As a final little COVID motif, however, I did some basic maths on the numbers of vaccinators required to roll out COVID-19 vaccines once they arrive in the country (noting that it is very welcome that Pfizer will send our first batch of vaccines next week, 6 weeks earlier than forecast). The numbers reported this week were that the Ministry of Health would train 2000 to 3000 people to be vaccinators. Is this enough?
- New Zealand has a population of around 5.1 million people, 20% of whom are 15 or under. So we have 4,080,000 people to vaccinate (currently no vaccines are approved for children).
- Let’s say that one person can vaccinate 6 people an hour (I can’t find any figures around this), on the basis that someone else will monitor the people for about 20 minutes to make sure that they don’t have an allergic reaction. We’ll give them 42 people a day, on the basis that they probably have to do some admin or other tasks beyond vaccinating in an 8 hour day.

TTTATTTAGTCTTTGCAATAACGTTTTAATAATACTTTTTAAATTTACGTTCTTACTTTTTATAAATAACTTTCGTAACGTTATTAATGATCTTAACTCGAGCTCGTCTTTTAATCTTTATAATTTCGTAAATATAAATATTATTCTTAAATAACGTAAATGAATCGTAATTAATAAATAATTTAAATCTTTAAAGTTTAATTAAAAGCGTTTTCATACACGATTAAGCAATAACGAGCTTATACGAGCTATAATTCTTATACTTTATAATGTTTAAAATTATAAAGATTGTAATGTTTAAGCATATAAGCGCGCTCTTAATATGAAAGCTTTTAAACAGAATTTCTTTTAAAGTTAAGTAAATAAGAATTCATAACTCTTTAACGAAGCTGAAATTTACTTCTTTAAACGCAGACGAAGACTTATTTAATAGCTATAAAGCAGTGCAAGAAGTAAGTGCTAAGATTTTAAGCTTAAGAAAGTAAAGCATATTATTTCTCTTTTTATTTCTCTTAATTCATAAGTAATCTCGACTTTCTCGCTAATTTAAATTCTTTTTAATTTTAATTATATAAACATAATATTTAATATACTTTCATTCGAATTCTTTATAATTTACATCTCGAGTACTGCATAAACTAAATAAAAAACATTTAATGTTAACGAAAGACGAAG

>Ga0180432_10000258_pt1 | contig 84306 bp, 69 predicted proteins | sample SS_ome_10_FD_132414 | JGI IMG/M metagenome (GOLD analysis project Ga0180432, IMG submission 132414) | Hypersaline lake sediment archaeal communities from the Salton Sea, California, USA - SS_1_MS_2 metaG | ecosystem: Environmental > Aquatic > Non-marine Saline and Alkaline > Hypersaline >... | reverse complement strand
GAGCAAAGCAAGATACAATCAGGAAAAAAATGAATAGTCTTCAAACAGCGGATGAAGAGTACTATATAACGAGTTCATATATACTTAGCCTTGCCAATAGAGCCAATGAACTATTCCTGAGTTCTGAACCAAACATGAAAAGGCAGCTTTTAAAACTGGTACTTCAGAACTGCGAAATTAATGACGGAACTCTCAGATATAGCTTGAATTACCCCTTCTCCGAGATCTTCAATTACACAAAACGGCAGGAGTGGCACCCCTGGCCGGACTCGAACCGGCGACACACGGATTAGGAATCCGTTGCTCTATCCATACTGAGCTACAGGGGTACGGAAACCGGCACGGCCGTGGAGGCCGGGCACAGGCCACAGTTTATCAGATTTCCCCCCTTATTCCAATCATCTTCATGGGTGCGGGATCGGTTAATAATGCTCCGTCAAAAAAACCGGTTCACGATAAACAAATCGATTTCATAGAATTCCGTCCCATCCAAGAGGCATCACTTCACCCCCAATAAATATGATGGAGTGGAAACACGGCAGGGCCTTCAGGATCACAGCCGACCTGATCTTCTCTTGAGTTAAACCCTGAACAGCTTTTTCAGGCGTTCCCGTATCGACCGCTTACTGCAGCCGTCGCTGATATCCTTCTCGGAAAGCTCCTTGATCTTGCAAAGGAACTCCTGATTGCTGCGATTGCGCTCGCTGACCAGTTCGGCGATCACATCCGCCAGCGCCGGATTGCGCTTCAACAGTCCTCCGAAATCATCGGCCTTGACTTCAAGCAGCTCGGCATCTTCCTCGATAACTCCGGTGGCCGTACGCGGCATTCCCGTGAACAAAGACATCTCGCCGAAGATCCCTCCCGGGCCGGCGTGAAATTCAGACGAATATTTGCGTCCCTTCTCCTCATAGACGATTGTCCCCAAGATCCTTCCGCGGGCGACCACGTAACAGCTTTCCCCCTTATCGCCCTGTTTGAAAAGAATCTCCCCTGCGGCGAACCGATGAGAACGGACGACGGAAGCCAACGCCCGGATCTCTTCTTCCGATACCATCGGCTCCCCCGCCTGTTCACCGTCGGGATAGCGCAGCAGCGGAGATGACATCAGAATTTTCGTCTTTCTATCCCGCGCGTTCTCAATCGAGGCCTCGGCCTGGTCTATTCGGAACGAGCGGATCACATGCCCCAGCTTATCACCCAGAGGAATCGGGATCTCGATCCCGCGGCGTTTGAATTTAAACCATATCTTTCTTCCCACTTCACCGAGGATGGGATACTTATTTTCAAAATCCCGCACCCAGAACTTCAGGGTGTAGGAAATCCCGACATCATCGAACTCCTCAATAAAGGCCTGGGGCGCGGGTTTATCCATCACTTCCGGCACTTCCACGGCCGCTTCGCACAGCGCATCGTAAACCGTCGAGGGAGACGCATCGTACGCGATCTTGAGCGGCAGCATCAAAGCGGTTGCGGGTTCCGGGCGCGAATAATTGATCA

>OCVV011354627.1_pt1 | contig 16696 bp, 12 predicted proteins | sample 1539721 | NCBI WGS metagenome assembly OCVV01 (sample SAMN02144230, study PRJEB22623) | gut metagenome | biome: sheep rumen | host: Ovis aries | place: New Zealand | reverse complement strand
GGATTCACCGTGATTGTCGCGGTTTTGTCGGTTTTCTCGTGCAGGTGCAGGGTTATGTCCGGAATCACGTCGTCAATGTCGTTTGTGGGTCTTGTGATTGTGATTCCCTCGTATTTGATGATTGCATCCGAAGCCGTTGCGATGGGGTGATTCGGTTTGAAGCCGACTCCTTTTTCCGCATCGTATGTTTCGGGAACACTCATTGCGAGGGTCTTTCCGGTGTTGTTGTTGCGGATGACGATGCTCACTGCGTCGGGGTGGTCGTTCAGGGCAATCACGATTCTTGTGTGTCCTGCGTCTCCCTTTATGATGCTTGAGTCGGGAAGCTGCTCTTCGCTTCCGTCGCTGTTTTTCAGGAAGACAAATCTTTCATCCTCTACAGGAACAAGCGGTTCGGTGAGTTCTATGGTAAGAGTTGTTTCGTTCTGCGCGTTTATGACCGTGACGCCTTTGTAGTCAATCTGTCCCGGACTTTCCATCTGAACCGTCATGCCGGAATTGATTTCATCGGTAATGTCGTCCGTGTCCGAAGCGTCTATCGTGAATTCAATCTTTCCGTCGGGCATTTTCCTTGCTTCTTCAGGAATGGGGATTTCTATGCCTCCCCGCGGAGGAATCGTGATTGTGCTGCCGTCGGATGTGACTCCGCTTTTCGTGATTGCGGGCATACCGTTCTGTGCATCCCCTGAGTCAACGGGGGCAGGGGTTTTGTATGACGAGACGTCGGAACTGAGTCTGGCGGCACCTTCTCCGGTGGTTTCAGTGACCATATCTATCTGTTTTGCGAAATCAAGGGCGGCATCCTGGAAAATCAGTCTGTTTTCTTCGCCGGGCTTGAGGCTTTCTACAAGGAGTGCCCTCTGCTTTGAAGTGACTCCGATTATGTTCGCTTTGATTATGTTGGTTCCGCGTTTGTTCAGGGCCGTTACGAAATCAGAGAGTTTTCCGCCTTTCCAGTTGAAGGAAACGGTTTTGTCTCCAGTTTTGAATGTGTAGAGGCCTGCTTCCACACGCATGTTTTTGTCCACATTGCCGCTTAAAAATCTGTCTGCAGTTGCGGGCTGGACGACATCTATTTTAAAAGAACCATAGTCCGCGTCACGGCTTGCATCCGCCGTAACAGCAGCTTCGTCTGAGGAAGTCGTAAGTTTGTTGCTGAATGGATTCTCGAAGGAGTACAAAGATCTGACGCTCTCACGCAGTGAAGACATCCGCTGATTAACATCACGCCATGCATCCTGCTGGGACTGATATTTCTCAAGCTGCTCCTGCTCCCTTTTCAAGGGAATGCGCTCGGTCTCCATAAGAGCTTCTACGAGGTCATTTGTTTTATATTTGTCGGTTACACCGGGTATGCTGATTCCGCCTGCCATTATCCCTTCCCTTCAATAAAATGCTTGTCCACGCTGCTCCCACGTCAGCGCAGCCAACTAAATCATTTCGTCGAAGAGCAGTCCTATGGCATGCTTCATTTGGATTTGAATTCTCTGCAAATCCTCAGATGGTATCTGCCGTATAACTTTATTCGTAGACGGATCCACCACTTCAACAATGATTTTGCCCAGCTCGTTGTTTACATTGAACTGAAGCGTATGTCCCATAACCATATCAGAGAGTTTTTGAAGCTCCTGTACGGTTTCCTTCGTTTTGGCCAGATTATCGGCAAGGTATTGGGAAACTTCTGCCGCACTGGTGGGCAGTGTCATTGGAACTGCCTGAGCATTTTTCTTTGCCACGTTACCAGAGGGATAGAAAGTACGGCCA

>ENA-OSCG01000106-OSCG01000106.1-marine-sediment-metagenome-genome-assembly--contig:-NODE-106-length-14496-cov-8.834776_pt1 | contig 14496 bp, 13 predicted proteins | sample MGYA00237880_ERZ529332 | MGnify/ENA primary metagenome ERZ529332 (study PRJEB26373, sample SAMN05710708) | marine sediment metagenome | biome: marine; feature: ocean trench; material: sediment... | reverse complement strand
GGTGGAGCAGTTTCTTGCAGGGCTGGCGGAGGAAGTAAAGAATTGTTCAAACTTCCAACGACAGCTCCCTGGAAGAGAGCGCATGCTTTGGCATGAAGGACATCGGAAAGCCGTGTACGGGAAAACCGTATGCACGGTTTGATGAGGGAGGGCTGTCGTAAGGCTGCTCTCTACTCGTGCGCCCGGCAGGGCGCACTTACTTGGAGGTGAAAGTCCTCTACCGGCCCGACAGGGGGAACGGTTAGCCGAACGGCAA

- So in one day our vaccinator will have fully vaccinated the equivalent of 21 people, on the basis that everyone will need two shots of most of the vaccines (yes they will need them on different days, but this is just a calculation).
- That means to vaccinate our population will take 194,000 full vaccinator days.
- There are 230 working days in a year given a 5 day working week, when you deduct 4 weeks leave and 2 weeks sick leave.
- The conclusion is that we need 843 people full time for a year to vaccinate all New Zealanders 16 and over. Which means that 2000-3000 being trained sequentially should do the trick.